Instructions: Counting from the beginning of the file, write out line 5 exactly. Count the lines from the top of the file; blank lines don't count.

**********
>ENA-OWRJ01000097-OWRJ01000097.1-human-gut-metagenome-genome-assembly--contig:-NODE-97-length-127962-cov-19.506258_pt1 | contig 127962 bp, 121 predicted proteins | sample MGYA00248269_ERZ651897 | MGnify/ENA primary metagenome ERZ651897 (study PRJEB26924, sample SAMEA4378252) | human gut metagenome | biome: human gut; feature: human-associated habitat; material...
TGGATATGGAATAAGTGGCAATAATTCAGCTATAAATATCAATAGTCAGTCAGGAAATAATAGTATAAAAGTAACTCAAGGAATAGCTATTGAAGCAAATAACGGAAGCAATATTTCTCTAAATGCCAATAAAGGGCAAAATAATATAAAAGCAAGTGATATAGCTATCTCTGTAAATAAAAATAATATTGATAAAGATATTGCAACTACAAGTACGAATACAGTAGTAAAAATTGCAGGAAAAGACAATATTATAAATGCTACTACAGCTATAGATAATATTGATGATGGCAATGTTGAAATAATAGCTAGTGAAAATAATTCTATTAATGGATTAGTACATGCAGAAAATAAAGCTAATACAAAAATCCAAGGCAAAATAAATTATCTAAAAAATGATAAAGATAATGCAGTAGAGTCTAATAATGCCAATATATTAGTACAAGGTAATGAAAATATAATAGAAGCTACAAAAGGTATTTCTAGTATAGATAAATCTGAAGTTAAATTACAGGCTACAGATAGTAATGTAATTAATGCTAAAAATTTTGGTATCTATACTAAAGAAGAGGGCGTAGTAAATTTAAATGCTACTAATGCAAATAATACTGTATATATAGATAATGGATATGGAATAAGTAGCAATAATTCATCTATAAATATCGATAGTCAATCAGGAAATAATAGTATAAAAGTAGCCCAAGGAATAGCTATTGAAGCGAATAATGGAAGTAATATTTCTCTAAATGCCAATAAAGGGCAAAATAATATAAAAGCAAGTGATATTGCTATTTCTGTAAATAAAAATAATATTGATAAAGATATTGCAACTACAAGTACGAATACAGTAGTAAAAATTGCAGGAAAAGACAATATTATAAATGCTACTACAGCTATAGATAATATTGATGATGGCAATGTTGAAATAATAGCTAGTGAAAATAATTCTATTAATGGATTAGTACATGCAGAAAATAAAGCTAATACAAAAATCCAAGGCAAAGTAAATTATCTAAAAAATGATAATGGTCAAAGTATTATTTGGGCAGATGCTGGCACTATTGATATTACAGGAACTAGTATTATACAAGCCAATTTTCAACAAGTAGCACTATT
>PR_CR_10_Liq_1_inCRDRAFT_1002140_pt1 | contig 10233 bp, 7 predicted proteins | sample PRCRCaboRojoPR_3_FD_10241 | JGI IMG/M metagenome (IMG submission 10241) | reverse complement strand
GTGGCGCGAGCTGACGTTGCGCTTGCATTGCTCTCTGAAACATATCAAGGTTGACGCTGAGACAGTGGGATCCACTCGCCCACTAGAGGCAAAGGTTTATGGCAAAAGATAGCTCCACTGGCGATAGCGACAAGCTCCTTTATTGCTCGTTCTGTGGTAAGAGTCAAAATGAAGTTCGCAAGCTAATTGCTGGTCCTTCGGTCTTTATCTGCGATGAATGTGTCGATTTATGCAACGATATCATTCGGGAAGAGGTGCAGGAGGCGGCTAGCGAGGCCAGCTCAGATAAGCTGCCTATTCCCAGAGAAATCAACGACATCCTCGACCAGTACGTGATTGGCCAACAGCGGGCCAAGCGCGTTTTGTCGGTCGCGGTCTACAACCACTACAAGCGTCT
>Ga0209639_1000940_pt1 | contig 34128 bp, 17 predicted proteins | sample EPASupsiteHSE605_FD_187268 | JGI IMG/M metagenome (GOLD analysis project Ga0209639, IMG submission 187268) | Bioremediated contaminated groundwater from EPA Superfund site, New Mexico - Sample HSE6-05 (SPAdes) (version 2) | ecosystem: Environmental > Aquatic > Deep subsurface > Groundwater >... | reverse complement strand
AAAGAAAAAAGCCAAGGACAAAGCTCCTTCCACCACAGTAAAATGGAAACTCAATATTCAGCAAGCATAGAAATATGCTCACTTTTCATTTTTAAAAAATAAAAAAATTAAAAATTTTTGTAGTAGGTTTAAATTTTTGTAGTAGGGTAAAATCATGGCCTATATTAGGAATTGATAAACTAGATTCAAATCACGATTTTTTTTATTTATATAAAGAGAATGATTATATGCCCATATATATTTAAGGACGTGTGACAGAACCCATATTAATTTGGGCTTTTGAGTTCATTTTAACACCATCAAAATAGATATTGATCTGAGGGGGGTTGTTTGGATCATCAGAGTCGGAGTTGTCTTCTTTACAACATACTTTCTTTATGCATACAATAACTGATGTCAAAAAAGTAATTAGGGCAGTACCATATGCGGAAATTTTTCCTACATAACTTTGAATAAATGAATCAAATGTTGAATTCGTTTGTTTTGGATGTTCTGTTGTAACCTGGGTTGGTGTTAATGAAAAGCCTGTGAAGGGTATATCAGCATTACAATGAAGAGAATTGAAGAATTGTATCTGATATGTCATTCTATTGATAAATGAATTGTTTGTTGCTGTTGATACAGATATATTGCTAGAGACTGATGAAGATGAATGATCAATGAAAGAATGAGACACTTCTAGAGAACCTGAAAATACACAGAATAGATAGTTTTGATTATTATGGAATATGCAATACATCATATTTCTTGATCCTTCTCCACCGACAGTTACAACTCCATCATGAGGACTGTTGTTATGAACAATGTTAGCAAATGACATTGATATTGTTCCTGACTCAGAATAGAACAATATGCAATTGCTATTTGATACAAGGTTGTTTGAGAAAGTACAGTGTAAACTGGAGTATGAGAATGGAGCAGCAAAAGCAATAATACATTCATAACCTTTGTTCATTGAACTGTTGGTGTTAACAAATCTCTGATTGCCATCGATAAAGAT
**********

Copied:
>Ga0209639_1000940_pt1 | contig 34128 bp, 17 predicted proteins | sample EPASupsiteHSE605_FD_187268 | JGI IMG/M metagenome (GOLD analysis project Ga0209639, IMG submission 187268) | Bioremediated contaminated groundwater from EPA Superfund site, New Mexico - Sample HSE6-05 (SPAdes) (version 2) | ecosystem: Environmental > Aquatic > Deep subsurface > Groundwater >... | reverse complement strand